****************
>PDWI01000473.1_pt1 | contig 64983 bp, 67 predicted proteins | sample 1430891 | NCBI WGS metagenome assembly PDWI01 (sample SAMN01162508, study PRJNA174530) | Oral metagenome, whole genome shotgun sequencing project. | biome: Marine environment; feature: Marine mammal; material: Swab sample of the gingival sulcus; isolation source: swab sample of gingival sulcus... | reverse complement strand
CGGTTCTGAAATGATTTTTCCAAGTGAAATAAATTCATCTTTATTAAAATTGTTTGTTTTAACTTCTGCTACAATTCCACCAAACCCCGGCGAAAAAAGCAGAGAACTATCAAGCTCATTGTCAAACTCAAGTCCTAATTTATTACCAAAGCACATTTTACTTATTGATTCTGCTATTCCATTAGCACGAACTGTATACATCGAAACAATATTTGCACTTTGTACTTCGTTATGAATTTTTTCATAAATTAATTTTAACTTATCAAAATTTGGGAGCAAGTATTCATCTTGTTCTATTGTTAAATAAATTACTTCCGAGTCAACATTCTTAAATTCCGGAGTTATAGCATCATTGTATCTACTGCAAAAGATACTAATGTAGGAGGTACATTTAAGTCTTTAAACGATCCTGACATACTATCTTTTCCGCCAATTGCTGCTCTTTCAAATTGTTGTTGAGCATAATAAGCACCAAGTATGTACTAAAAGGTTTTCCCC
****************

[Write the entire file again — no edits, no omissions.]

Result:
>PDWI01000473.1_pt1 | contig 64983 bp, 67 predicted proteins | sample 1430891 | NCBI WGS metagenome assembly PDWI01 (sample SAMN01162508, study PRJNA174530) | Oral metagenome, whole genome shotgun sequencing project. | biome: Marine environment; feature: Marine mammal; material: Swab sample of the gingival sulcus; isolation source: swab sample of gingival sulcus... | reverse complement strand
CGGTTCTGAAATGATTTTTCCAAGTGAAATAAATTCATCTTTATTAAAATTGTTTGTTTTAACTTCTGCTACAATTCCACCAAACCCCGGCGAAAAAAGCAGAGAACTATCAAGCTCATTGTCAAACTCAAGTCCTAATTTATTACCAAAGCACATTTTACTTATTGATTCTGCTATTCCATTAGCACGAACTGTATACATCGAAACAATATTTGCACTTTGTACTTCGTTATGAATTTTTTCATAAATTAATTTTAACTTATCAAAATTTGGGAGCAAGTATTCATCTTGTTCTATTGTTAAATAAATTACTTCCGAGTCAACATTCTTAAATTCCGGAGTTATAGCATCATTGTATCTACTGCAAAAGATACTAATGTAGGAGGTACATTTAAGTCTTTAAACGATCCTGACATACTATCTTTTCCGCCAATTGCTGCTCTTTCAAATTGTTGTTGAGCATAATAAGCACCAAGTATGTACTAAAAGGTTTTCCCC